The word 'boss' evokes a highly negative image among many people. Does he always criticize you even if it's not your mistake? Does he ignore your opinions? Does he always refuse vacation time? A difficult boss might even become the reason for workplace stress.
Effective communication is very essential in any relationship. The relationship between an employee and his boss is often compared to a marriage. You need to work out your issues in a non-confrontational way. While confrontation might help you temporarily vent your frustrations, research shows that it does not really help in the long term. There are always hard feelings; conscious or subconscious. Also, playing the blame game is never really useful. Rather, it’s better to focus on what can be done rather than what has happened.
We, as human beings, have a very strong need to maintain a positive self image. So we tend to take criticism personally. When somebody tells us that ‘this could be better’, what we hear is ‘it’s not good’. Over time, it also leads to a poor self esteem and we form perceptions such as “I’m not good at anything”. It is important to realise that professional setbacks are just that, setbacks. As clichéd as it may sound, you just have to deal with it and get on with your life.
There is often a fear of retribution while discussing problems or criticism given to you by your boss. A non-defensive and non-emotional way of communicating your concerns rather than your complaints is best in such situations. Also, don’t just come up with problems, come up with solutions. Abstract statements about non-specific issues like ‘this whole thing does not feel right,’ is not helpful, and instead increases anxiety.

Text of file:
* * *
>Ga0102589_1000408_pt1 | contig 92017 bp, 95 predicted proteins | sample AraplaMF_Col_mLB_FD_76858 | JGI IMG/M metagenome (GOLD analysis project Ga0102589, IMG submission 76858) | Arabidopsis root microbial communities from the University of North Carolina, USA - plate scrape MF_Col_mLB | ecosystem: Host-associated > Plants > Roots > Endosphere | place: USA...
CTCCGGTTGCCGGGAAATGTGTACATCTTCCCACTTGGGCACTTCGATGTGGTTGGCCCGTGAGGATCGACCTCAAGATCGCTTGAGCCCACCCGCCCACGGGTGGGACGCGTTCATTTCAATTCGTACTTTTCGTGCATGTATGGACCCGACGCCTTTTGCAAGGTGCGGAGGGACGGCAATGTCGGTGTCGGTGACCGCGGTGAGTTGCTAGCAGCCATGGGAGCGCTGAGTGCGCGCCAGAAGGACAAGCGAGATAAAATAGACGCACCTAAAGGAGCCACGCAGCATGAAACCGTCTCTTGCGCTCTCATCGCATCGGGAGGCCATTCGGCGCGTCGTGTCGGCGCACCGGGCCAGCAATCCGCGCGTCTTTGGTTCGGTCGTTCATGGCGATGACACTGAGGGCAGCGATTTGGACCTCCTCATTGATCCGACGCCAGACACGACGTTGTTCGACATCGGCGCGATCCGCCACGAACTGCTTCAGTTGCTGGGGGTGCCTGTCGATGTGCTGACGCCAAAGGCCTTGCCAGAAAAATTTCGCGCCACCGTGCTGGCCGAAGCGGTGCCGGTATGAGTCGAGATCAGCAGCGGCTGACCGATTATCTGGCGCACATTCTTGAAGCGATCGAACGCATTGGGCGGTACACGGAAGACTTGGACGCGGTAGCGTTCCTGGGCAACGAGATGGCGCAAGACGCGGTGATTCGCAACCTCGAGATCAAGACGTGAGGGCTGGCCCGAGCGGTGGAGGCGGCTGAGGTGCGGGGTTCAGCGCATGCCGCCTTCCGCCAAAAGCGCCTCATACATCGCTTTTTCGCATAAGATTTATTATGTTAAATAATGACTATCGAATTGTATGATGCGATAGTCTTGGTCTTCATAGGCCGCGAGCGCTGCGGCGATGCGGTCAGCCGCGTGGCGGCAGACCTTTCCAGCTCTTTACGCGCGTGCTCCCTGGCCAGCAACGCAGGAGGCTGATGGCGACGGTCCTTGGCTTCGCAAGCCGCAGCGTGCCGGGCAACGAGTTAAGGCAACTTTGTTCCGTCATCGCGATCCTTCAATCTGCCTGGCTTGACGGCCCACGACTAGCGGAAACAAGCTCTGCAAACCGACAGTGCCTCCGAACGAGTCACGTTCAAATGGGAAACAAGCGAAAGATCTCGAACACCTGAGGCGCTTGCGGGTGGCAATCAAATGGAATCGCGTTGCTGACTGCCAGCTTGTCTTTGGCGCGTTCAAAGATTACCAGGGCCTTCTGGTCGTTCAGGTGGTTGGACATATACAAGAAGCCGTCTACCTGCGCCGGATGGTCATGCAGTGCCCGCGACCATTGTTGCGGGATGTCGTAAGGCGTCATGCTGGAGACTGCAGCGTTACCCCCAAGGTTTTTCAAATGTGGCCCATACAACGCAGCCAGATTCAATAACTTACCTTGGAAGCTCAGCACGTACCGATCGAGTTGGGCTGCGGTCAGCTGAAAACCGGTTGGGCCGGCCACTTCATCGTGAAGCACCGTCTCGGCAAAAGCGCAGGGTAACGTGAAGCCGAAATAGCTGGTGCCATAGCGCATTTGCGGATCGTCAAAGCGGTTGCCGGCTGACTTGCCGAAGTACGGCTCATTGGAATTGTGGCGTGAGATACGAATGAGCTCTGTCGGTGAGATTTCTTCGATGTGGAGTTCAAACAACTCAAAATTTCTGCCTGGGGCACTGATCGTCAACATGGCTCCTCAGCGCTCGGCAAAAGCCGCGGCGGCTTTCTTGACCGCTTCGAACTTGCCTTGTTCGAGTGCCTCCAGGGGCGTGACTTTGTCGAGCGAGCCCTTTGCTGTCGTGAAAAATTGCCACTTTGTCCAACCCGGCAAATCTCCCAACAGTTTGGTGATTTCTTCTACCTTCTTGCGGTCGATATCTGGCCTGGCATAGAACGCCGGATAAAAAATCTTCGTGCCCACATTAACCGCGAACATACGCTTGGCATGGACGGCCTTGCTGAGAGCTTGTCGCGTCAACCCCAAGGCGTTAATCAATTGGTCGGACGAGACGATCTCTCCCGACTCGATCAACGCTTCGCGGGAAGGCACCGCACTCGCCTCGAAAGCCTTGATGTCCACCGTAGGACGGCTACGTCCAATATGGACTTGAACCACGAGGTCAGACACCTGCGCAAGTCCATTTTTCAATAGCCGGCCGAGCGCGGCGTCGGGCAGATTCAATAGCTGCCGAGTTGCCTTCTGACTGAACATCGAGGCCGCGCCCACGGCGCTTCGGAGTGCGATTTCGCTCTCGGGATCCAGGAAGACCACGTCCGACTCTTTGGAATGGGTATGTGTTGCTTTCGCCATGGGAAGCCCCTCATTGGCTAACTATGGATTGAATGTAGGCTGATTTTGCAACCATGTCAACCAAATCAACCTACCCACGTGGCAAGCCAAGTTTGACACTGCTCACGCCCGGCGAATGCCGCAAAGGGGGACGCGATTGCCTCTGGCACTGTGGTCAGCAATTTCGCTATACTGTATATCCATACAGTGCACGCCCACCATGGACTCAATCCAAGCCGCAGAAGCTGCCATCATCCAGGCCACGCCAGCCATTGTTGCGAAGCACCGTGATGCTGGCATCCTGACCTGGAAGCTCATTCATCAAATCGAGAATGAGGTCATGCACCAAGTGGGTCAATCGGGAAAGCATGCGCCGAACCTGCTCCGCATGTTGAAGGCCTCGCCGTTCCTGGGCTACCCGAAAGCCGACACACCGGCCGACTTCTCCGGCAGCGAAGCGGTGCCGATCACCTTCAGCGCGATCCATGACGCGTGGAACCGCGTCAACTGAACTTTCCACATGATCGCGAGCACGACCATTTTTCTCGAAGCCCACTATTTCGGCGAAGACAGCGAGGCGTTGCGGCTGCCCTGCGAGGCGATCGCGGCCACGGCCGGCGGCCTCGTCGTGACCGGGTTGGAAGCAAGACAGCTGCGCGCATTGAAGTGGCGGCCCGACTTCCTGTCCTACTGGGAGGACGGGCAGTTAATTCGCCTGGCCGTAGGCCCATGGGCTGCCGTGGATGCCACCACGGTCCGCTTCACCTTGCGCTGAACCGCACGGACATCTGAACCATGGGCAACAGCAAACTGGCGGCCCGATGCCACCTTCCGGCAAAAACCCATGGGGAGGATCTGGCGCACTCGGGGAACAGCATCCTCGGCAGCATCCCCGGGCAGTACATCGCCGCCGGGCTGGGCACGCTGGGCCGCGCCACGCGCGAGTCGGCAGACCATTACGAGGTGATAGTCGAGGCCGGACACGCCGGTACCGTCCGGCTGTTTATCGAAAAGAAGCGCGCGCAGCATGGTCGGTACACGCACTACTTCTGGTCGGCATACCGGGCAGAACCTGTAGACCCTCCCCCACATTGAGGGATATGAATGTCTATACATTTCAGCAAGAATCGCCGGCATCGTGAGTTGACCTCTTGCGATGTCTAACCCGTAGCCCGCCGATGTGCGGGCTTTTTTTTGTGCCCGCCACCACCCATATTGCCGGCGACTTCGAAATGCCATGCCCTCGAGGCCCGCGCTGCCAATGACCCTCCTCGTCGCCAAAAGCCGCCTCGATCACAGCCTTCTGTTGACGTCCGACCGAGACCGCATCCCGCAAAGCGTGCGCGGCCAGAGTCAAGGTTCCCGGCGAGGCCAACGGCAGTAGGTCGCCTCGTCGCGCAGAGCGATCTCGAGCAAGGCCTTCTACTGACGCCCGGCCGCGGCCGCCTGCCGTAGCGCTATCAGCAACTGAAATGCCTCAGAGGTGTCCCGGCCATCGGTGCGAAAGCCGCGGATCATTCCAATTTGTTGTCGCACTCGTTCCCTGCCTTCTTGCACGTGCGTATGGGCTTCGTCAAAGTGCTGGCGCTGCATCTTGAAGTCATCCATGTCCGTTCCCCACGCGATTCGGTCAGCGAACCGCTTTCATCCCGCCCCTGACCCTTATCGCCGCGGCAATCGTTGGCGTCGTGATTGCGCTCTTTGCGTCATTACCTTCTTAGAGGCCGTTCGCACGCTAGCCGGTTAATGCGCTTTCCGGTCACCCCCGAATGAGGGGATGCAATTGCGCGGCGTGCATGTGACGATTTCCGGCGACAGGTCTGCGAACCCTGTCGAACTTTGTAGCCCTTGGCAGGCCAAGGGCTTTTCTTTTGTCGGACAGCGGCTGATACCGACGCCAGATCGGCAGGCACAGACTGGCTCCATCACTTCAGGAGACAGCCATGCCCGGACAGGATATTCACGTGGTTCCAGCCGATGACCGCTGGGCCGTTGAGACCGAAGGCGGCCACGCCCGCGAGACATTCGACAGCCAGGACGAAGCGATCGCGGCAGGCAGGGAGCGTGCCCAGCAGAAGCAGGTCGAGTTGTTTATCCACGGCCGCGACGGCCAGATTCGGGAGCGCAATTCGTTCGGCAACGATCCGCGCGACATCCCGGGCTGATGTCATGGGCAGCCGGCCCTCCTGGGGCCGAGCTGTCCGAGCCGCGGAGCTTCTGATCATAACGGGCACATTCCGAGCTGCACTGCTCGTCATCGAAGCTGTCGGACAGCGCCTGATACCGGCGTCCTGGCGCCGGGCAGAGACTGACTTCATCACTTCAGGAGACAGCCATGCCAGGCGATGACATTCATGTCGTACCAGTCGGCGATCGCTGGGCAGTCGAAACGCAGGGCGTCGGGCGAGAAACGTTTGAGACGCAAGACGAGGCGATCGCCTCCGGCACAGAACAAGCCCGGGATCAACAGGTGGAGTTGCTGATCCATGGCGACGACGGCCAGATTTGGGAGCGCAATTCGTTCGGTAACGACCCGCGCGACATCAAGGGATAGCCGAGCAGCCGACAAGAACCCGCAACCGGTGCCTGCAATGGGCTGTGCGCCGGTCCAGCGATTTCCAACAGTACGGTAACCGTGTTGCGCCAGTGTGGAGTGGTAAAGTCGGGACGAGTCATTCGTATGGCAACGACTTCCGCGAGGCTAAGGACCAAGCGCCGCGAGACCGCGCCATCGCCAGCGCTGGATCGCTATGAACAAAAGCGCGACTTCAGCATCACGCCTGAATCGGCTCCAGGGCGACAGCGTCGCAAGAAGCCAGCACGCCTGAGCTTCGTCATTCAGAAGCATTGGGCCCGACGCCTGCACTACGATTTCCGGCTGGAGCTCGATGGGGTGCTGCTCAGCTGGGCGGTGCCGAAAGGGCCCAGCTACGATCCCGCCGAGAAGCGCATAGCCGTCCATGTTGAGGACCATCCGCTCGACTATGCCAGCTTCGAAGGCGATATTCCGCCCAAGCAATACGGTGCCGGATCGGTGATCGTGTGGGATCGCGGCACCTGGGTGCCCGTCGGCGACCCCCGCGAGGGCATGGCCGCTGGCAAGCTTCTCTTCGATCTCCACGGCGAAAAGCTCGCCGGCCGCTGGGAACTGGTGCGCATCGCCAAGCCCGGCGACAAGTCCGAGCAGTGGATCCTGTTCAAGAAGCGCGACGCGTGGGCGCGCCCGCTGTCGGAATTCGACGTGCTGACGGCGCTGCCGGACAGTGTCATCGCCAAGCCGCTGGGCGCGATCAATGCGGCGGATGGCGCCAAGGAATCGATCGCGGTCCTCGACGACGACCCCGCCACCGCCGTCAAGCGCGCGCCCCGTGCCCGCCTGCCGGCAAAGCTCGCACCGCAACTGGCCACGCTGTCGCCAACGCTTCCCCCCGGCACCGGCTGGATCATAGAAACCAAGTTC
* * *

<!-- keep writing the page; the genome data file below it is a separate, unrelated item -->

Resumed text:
Bosses are often known to take credit for all the work done by their juniors. Taming the office tyrant sometimes requires more diplomacy than international negotiations, but it can be done and has been done. Consider the following case as given by Lynn Taylor to the American Psychological Association-:
Try approaching your boss on a friendly basis and cover other non-threatening ground at first. Start and end on a positive note, but in the “middle,” diplomatically point out that the team needs occasional encouragement. For example, say “When the CEO stopped in recently, I think some of the team members were hoping for a little recognition. They really worked hard on xyz project and were proud of the outcome. I hope you were. I guess we all could use a little public praise from time to time.”
It also helps if you try to understand the reasons for your boss’ unreasonable behaviour. It helps if we can appreciate other’s point of view. Without trying to sound too preachy, misunderstandings about the other person’s intentions can wreck the strongest relationships. We also need to control our emotions and avoid behaving in a self-defeating manner such as stonewalling or counter-attacking your boss.
As people gain position of power, some get a weird kind of a kick from exerting their authority. They also might try to micro-manage your work, and if anything goes wrong they abandon all responsibility. Being smart and able to identify such people is the first step. Most importantly, one should not shy away from asserting oneself if the situation calls for it.
Finally, it’s very important to have your own priorities straight. A confused person does more damage than help. While we all feel dissatisfied with our life situations sometimes - having definitive goals and working towards them helps give direction to your life. At other times just take each day as it comes. Discussing your problems with significant others also helps relieve tension but carrying your work problems home all the time creates more issues. Maintaining a health boundary between professional and personal life seems to be the need of the hour, however difficult it might seem.
(This column has research contributed by Arushi Kothari)